On June 12, 2014, months before Uganda Police Force was about to celebrate 100 years of existence, Hebert Rheno Karugaba, a former director of Criminal Investigations Directorate (CID) penned a letter to the then IGP, Gen Kale Kayihura, pointing out how he had run down the force and turned it into a political outfit of the regime. We reproduce the letter in full.
Gen Kalekezi Kayihura
Inspector General of Police
Re: Celebration of 100 Years’ Anniversary of the Uganda Police Force
About three weeks ago, I was contacted by a senior officer from Police Headquarters who informed me about this anniversary, and invited me to join you and other officers for dinner at Serena Hotel.
I declined the invitation.
The reasons I declined the invitation are many and varied. I will, however, share with you some of these reasons:
“In a democratic society, the police serve to protect, rather than impede, freedoms. The very purpose of the police is to provide a safe, orderly environment in which these freedoms can be exercised.”
–United Nations International Police Task Force
Ever since you became Inspector General of Police (IGP), you have taken the Uganda Police Force (UPF) on a roller coaster of partisan policing which has never been seen in this country.
The mandate of the UPF is very clear in the Constitution of Uganda. Article 212 provides as follows:
212. Functions of the Uganda Police Force.
The functions of the Uganda Police Force shall include the following-
(a) To protect life and property;
(b) To preserve law and order;
(c) To prevent and detect crime; and
(d) To cooperate with the civilian authority and other security organs established under this Constitution and with the population.
Democratic, accountable policing is one of the hallmarks of democracy.
In a healthy democracy, a police service exists to protect and support the rights of its community, not to repress or curtail freedom and ensure power for the governing regime.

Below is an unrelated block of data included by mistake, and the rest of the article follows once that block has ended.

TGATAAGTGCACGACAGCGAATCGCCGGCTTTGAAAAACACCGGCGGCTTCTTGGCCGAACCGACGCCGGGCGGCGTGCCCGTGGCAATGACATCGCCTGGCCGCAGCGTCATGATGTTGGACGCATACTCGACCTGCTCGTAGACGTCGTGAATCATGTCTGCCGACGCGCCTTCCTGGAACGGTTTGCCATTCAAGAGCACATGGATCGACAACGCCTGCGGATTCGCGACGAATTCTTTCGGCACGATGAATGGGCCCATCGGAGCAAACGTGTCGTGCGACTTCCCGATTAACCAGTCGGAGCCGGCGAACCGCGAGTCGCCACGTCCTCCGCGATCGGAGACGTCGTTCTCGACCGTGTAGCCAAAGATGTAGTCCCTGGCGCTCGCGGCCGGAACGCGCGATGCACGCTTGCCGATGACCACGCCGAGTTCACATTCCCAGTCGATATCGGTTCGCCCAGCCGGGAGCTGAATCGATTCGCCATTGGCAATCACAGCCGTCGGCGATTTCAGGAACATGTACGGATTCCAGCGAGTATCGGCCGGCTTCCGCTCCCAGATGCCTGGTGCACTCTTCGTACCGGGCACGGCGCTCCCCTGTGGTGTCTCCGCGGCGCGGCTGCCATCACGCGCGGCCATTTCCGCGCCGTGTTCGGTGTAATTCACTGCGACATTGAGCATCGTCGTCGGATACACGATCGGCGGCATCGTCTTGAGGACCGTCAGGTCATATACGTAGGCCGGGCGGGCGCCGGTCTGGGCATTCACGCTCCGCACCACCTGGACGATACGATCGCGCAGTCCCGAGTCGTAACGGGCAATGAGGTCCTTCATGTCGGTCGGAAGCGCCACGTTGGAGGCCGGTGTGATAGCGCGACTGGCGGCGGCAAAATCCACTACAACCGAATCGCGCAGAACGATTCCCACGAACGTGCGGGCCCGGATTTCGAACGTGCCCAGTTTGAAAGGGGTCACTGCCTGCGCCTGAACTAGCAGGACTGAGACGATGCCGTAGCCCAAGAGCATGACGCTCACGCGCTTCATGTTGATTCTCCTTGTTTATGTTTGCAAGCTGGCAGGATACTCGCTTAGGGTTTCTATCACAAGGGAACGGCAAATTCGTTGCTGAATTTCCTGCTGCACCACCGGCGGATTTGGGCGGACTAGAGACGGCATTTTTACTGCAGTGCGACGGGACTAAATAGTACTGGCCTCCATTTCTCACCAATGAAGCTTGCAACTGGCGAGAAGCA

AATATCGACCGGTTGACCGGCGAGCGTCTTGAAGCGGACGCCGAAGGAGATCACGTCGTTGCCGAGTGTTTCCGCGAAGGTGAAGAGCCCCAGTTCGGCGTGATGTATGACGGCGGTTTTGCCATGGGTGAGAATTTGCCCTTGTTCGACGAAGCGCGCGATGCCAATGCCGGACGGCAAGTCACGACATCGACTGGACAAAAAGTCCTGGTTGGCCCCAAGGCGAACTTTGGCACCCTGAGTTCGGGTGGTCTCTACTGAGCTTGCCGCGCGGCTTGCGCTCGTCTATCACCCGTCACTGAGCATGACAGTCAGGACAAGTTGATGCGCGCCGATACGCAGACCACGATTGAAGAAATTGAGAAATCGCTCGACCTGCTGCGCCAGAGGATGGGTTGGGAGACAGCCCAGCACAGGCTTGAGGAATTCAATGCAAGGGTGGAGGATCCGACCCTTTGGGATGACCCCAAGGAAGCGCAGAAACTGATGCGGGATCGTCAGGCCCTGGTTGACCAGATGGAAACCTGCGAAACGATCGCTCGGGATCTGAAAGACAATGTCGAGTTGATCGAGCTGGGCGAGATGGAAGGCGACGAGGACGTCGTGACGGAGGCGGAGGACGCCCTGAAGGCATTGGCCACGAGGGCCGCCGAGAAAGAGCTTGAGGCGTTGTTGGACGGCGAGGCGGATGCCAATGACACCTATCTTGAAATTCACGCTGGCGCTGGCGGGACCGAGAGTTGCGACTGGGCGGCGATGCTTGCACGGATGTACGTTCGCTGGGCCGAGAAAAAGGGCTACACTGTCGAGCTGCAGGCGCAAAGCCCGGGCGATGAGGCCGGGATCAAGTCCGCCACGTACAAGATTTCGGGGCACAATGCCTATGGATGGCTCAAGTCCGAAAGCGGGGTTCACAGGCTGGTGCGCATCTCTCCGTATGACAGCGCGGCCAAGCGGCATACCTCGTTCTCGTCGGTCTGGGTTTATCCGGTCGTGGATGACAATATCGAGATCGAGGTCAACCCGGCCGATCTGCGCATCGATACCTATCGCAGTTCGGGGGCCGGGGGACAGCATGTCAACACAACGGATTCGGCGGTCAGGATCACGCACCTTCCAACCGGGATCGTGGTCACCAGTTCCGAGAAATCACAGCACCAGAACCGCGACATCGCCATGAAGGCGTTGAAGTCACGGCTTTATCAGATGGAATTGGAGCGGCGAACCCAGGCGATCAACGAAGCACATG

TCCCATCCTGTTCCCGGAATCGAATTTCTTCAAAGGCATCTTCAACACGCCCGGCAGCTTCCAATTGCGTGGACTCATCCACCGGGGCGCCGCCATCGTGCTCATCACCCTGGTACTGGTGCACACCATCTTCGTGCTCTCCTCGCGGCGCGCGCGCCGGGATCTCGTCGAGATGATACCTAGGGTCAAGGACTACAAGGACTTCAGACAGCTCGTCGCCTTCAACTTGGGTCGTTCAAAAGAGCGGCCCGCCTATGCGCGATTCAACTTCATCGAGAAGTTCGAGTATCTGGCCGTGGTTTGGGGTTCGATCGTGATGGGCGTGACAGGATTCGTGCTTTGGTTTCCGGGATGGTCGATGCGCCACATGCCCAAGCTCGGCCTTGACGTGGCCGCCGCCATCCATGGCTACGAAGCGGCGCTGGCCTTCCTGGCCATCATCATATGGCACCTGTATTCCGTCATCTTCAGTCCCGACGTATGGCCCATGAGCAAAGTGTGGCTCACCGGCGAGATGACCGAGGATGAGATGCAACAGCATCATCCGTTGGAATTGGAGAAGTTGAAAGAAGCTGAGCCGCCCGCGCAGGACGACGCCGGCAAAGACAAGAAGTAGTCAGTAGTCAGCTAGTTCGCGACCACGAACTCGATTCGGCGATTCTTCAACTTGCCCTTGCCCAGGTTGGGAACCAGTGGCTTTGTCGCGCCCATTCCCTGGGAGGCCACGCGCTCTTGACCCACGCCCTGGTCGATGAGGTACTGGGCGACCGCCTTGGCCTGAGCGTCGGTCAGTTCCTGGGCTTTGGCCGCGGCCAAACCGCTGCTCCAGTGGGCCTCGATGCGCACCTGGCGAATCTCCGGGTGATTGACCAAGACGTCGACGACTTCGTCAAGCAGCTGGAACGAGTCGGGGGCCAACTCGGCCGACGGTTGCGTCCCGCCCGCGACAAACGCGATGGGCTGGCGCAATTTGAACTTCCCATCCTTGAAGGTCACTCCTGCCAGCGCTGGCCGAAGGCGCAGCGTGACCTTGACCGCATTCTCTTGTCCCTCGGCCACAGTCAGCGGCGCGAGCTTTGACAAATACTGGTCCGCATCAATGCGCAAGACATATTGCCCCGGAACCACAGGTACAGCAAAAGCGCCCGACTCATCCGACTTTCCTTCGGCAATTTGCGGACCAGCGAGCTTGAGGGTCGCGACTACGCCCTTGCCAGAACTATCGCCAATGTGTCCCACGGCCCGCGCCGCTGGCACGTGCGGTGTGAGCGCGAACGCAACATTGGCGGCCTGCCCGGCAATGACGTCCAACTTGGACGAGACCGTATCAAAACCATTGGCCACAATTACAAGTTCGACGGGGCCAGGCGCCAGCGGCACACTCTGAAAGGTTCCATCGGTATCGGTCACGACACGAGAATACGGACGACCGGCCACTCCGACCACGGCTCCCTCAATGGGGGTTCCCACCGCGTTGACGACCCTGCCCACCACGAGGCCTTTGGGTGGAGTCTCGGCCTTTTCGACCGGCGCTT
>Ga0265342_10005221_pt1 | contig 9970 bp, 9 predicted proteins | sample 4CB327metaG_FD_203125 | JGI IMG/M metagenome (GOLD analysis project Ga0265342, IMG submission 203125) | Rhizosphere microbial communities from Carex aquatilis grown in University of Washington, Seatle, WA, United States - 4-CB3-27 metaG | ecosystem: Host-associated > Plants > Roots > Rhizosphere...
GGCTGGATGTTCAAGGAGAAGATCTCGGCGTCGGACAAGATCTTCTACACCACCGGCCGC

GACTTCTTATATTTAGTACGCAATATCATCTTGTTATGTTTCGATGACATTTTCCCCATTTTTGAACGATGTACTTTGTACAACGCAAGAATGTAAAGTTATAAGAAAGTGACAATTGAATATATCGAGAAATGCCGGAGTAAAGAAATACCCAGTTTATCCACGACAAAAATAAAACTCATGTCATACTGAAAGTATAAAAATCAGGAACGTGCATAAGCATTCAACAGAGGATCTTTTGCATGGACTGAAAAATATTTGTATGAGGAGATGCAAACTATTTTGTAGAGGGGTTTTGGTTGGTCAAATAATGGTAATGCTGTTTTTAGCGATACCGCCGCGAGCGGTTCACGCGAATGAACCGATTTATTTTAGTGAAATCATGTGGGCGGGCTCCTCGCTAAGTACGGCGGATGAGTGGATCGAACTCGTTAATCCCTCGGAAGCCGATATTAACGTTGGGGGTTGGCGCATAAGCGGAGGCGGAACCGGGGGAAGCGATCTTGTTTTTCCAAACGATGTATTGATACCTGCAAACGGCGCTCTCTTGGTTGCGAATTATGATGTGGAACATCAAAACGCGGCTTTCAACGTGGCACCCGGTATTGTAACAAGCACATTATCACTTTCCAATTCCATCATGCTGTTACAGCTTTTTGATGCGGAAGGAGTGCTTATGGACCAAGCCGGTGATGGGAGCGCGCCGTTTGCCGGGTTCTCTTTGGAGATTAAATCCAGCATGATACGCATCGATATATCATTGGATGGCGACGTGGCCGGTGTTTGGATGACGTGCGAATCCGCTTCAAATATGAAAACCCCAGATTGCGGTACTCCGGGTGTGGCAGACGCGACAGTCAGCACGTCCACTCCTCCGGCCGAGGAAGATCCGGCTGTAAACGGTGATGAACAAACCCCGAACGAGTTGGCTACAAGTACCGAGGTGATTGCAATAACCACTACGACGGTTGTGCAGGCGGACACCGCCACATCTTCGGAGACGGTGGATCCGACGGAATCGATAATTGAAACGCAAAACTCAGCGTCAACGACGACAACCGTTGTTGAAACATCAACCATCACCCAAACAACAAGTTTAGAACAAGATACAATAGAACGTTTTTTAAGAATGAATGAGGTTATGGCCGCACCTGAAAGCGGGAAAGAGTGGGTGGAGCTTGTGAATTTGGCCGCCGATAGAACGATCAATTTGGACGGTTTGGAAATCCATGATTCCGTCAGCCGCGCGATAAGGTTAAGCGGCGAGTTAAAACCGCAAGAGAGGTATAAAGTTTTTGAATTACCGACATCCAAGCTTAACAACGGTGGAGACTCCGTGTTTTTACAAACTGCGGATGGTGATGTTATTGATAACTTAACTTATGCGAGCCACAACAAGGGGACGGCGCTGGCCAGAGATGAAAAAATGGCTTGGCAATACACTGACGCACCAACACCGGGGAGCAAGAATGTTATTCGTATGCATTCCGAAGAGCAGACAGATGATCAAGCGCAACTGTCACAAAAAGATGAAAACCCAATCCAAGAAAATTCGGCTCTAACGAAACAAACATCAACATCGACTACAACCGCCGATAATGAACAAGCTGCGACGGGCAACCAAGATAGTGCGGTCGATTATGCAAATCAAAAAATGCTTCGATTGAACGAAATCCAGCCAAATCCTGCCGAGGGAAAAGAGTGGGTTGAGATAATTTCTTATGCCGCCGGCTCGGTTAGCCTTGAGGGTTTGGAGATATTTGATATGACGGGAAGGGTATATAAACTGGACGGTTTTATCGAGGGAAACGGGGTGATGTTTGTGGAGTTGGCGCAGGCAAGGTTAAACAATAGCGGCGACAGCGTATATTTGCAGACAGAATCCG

Holding the police to account for their plans, actions and decisions provides the necessary balance to the exercise of professional discretion by police officers.
Accountability also provides a means by which the relationship between the police and the state can be kept under scrutiny; a way of providing insulation against internal and external interference with the proper function of the police.
Every time I use public means, I listen to the comments of fellow passengers and I also observer the deportment of traffic officers. They nowadays receive monetary bribes in full view of the public, something I last saw in Lagos, Nigeria some 25 years ago.
The living conditions in the police barracks are horrible. The buildings have never seen any renovations since their construction during the colonial era and the hygiene situation is very threatening due to leaking water pipes and overflowing sewerage lines.
Under your stewardship, the UPF has been used to brutally suppress protest, hunt down and harass those in opposition to the NRM regime, to the extent that President Museveni has publicly referred to you as the best NRM cadre. As far as I am concerned, this is a poisoned chalice that you are drinking from.
You have turned the UPF from a civilian law enforcement agency into a highly militarised goon squad specifically aimed at controlling the grey area between what constitutes ‘crime’ and ‘politics.’
In this effort, opposition to authoritarian rule has been criminalised, and any opposition to NRM is now considered unpatriotic, and thus “crime” has been politicised.
Political partisanship on your part and the growth of crime in Uganda have in many cases undercut the development of democratic policing by ensuring more militarised responses to disorder.
The UPF will have to prove its legitimacy through effective operation, often through direct engagement with citizens on the ground.
I thank you.
The author, Hebert Rheno Karugaba, was a classmate of Kayihura at Makerere University Law School in the late 1970s. He joined the Uganda Police Force in 1980 and served for 18 years. He rose to become Director of the then Criminal Investigations department (now CIID) in the early 1990s.